Tuesday, April 26, 2016
Drawing locks info in memory
They pitted drawing against a number of other "encoding strategies" and drawing always came out on top.
They gave their test subjs easily drawn words--such as apple--and then the students had 40 secs to draw the word or write it repeatedly. Then they got a filler task of classifying musical notes to help the retention process. Finally they were were asked to recall as many of the words as they could in 60 seconds.
The students often recalled twice as many drawn words as written ones.
Drawing the words repeatedly or enhancing the written words with doodles and shading did not change those results.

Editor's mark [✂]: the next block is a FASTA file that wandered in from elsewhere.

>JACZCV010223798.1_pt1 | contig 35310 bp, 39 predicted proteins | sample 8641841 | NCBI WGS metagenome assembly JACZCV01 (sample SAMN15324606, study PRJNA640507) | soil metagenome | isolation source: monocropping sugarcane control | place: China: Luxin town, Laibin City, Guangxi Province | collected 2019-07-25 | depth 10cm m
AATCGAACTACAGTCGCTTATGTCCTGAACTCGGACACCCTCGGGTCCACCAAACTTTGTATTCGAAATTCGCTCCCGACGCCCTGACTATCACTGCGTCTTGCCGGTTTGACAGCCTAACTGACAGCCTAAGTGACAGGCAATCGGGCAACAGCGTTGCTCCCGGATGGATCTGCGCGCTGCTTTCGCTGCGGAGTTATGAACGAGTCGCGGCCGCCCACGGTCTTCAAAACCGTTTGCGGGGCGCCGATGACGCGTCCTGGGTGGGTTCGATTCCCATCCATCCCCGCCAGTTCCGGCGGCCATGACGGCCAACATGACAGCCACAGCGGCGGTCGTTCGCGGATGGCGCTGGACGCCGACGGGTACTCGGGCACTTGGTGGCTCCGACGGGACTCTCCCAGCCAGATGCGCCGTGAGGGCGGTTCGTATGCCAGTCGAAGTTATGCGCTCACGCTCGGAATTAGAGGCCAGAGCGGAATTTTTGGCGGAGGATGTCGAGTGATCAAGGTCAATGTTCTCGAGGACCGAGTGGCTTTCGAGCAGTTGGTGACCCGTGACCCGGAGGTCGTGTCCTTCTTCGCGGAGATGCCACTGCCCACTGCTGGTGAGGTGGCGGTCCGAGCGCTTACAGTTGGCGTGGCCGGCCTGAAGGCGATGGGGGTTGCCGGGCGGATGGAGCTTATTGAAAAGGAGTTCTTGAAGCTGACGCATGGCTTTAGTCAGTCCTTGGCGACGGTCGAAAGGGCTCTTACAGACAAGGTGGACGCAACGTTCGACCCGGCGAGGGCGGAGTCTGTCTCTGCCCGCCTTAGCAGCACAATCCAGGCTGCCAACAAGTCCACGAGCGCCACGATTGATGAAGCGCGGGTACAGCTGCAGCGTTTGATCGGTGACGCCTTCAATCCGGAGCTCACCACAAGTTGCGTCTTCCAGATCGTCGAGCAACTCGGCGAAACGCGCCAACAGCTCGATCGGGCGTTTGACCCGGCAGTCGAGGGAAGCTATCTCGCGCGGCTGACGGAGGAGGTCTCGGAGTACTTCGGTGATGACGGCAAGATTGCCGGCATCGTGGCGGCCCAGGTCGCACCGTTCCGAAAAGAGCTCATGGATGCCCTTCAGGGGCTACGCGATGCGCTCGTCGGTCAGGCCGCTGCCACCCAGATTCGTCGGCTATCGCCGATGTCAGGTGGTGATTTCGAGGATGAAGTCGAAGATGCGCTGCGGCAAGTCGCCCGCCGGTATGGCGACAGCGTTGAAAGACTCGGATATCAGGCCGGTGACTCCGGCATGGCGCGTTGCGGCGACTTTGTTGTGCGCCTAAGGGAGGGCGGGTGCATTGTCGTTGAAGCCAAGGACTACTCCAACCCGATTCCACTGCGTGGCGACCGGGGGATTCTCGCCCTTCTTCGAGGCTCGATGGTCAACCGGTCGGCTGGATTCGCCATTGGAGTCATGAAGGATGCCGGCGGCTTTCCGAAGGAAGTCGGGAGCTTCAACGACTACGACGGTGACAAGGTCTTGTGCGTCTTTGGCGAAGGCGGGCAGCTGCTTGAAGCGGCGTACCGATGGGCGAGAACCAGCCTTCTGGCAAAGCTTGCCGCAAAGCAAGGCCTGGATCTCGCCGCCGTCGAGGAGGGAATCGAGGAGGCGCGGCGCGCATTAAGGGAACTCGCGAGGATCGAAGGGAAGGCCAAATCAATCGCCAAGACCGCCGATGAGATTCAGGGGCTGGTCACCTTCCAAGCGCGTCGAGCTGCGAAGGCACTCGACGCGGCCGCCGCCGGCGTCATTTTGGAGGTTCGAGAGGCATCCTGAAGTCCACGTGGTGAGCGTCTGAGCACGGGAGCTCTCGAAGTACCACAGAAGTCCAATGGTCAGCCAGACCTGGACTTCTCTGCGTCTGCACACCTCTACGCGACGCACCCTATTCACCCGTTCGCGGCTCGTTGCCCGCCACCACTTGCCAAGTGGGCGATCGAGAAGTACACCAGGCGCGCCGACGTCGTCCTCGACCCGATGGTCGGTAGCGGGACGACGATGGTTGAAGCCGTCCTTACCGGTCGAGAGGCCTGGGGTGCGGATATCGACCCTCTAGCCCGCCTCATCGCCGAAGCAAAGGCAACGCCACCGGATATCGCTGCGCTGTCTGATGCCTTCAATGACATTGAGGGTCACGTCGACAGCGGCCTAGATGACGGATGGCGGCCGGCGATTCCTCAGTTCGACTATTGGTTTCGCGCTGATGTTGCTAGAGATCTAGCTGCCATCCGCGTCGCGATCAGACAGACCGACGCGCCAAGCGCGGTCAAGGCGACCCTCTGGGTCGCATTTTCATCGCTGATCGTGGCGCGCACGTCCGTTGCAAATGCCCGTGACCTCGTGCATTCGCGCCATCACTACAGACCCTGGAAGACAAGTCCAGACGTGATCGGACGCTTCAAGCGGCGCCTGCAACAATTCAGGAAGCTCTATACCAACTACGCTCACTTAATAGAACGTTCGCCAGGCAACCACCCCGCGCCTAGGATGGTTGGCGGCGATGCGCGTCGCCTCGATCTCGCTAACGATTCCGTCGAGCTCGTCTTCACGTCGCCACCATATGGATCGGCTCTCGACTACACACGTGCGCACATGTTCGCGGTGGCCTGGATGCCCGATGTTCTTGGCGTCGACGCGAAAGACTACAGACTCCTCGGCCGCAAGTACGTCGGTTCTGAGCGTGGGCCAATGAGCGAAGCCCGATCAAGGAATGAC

Of course, remembering the word apple is not often called for in business...How can we draw say the results of a spreadsheet?
Or--maybe--this is is accounting for the rise of infographics...? I have no idea. Do you?
I know other studies have shown that taking hand notes is better for memory than typing notes on your laptop. I would guess the wonders of the brain are involved in all this.